(1) For positive behaviours, we are more likely to have a positive emotional reaction toward ourselves or another person when we make a personal attribution rather than a situational attribution. For example, you are more likely to have a positive feeling about your partner and behave more favourably toward him or her if you attribute a positive act they did for you to their caring personality than to circumstances (as in telling yourself “He bought me flowers. What a great guy he is!”) than to situational factors (as in telling yourself “The flowers he got me are nice but he probably only got them for me because he saw his buddy buy his girlfriend a gift”).

(2) For negative behaviours, we are more likely to have a negative emotional reaction toward ourselves or another person when we make a personal attribution rather than a situational attribution. For example, you are more likely to feel negatively and behave negatively toward your partner if you attribute their negative behaviour to their personality (as in telling yourself “He’s late for dinner. What an inconsiderate person he is”) than to situational factors (as in telling yourself “I’m not happy he’s late for dinner but he had a good excuse and he’s a good guy”).

Different attributions having different consequences: The prime ministerial example

We can see the different emotional and behavioural consequences of people making different attributions for Mr. Trudeau’s and other people’s behaviours based on recent events. For example, people who attributed his wearing black-face and brown-face to his personality (“He’s a racist”; “He lacks judgment”) would have experienced stronger negative emotions such as anger compared with people who attributed his behaviour to situational factors (“It was at a party”; “He was young”; “We’ve all done stupid things in our pasts”).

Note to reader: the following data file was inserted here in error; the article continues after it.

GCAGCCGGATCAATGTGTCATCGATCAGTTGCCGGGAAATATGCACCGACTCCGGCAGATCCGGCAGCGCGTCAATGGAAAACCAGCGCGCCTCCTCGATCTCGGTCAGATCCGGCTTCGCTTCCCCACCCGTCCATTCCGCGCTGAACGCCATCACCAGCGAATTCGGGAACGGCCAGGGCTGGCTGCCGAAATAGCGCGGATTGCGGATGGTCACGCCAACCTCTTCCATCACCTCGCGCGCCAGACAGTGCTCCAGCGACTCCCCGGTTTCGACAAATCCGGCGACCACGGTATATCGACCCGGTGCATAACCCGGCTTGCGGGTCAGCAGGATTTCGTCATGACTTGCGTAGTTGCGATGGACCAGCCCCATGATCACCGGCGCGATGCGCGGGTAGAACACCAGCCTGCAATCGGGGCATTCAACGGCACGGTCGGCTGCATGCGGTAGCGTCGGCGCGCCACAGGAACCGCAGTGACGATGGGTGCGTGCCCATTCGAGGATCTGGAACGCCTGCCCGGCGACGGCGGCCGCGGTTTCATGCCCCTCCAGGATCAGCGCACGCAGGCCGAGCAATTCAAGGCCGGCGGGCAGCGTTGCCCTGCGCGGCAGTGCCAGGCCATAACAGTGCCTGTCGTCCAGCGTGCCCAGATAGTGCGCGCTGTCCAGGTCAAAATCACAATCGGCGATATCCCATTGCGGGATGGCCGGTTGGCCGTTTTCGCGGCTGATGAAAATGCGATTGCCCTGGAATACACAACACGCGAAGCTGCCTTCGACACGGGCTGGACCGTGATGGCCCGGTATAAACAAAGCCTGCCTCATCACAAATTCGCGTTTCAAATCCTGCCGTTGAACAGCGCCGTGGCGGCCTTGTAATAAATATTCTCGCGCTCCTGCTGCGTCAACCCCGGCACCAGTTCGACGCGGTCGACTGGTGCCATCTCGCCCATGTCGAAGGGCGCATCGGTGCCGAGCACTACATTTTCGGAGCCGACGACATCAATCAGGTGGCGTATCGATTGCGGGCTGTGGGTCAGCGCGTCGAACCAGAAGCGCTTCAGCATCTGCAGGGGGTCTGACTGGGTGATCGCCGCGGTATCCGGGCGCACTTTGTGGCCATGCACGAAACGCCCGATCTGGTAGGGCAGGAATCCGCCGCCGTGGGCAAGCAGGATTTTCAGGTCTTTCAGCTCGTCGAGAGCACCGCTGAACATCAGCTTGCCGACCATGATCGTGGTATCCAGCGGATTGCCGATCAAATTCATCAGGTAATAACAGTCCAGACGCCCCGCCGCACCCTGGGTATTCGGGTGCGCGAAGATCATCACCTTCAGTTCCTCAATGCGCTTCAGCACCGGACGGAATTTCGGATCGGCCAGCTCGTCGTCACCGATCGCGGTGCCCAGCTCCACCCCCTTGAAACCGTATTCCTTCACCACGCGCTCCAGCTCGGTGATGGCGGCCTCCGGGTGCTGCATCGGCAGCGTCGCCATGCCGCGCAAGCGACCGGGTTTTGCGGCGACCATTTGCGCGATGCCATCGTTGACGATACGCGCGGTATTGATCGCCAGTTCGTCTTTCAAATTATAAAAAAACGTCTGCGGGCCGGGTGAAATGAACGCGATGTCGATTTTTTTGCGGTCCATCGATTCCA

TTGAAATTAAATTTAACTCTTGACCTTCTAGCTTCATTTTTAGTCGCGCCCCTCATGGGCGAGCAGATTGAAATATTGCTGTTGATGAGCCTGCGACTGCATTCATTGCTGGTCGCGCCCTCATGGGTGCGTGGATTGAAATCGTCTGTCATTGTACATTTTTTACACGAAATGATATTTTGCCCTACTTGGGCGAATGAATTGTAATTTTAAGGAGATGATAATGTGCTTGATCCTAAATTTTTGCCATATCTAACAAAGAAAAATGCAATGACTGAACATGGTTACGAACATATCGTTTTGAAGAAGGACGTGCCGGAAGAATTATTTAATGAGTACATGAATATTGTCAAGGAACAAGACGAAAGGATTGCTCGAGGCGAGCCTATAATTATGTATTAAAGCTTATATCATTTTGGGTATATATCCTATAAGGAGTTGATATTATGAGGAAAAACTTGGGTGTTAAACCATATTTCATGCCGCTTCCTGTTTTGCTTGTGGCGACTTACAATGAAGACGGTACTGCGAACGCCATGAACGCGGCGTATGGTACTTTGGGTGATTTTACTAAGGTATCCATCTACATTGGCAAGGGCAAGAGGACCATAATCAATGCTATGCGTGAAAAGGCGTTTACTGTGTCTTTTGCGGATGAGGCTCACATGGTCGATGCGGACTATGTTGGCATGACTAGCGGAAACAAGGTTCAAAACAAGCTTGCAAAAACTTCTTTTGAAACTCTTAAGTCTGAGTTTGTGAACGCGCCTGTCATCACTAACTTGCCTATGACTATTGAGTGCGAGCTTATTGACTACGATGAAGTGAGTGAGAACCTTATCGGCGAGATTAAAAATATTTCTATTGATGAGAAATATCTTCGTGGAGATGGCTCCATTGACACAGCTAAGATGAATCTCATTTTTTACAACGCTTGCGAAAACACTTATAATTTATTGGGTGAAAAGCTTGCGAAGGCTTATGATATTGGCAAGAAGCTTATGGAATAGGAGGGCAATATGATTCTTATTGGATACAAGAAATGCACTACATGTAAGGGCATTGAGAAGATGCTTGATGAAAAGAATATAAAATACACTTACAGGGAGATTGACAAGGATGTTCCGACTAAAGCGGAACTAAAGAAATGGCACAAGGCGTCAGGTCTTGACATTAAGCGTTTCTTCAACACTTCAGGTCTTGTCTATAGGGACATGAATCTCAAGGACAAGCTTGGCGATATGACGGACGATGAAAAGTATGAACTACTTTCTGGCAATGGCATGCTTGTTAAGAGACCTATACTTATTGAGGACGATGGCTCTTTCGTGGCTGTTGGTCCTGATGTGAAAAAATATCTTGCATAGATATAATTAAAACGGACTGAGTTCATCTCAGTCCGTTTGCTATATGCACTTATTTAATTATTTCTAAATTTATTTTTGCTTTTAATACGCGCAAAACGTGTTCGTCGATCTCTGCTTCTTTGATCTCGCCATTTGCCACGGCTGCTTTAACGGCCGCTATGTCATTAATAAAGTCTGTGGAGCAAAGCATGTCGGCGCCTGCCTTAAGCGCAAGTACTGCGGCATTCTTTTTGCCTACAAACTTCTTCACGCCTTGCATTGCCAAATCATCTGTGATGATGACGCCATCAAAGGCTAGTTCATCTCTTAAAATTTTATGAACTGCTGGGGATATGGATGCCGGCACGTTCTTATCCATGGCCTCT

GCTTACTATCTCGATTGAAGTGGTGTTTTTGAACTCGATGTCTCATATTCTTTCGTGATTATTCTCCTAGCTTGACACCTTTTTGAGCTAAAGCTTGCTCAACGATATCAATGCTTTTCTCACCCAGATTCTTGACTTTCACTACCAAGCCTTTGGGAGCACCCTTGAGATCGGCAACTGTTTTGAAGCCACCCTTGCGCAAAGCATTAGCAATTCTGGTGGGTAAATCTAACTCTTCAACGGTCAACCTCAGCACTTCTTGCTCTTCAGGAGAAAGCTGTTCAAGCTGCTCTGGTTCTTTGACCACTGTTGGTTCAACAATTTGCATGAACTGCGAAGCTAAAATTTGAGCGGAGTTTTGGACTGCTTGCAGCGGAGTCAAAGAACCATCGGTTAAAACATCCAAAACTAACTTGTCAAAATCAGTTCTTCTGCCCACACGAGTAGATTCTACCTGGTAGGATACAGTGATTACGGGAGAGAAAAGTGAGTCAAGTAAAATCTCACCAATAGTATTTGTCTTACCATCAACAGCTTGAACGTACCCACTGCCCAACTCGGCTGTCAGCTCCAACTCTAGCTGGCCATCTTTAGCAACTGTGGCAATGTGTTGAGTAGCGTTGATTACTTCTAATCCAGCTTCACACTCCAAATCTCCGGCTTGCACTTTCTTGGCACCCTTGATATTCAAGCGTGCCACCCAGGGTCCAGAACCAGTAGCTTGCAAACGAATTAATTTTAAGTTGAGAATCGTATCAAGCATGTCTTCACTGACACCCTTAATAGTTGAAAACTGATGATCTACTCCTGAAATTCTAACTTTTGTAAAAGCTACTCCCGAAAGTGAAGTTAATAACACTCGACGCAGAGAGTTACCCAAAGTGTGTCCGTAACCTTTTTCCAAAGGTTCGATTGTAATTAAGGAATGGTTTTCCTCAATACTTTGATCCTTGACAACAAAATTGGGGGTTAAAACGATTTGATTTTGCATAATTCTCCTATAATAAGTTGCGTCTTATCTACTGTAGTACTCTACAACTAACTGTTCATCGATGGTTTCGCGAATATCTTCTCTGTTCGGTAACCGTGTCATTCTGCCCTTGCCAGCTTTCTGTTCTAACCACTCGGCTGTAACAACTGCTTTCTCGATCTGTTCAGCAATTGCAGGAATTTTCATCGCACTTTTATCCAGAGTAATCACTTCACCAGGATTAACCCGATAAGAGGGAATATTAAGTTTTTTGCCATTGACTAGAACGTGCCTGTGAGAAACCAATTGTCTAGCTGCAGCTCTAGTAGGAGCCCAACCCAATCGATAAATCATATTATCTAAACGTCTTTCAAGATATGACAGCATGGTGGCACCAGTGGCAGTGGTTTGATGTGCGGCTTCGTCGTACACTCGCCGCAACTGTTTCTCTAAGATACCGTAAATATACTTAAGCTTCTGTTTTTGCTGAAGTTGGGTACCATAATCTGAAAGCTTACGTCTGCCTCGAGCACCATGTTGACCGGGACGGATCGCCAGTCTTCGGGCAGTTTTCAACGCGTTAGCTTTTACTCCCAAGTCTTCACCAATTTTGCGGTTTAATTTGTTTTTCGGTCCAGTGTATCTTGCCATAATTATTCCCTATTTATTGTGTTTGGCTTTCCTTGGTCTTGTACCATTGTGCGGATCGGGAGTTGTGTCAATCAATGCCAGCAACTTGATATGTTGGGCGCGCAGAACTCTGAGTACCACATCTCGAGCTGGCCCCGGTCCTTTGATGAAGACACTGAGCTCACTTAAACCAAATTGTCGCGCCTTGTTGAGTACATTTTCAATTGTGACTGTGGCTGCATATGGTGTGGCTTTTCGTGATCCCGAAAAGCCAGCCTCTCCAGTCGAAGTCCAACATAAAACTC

In addition, those who made personal attributions for his negative behaviour expressed that this would be more likely to affect their behaviour negatively (“I won’t vote for him because of this”) compared to those who made situational attributions (“I’m not happy with what he did but I’ll still vote for him”). Interestingly, the prime minister made situational attributions for his transgressions (“I had a blind spot because of my white privilege”; “That is not the person I am”) which would have allowed him to experience less intense negative emotions (especially guilt) and to be more forgiving of himself. In turn, this led him to move on from the incident and remain as his party’s leader rather than choosing to resign.

On the positive side, NDP leader Jagmeet Singh’s acclaimed response to the release of the images focused on his concern over people who were reminded of being made fun of because of their race. Mr. Singh’s remarks led to many people having positive emotional reactions toward him because of attributing his positive behaviour to his personality (“He seems like a caring man”) which would be more likely to lead to positive behaviours such as voting for him. That these beneficial attributional consequences occurred is supported by opinion polls showing more support for Mr. Singh and the NDP following the publication of the images.

So whether the discussion focuses on public figures or people in your immediate circle, the attributions you and others make have emotional and behavioural consequences.

May you use attributions in your ‘scientific’ endeavours,

-Dr. Pat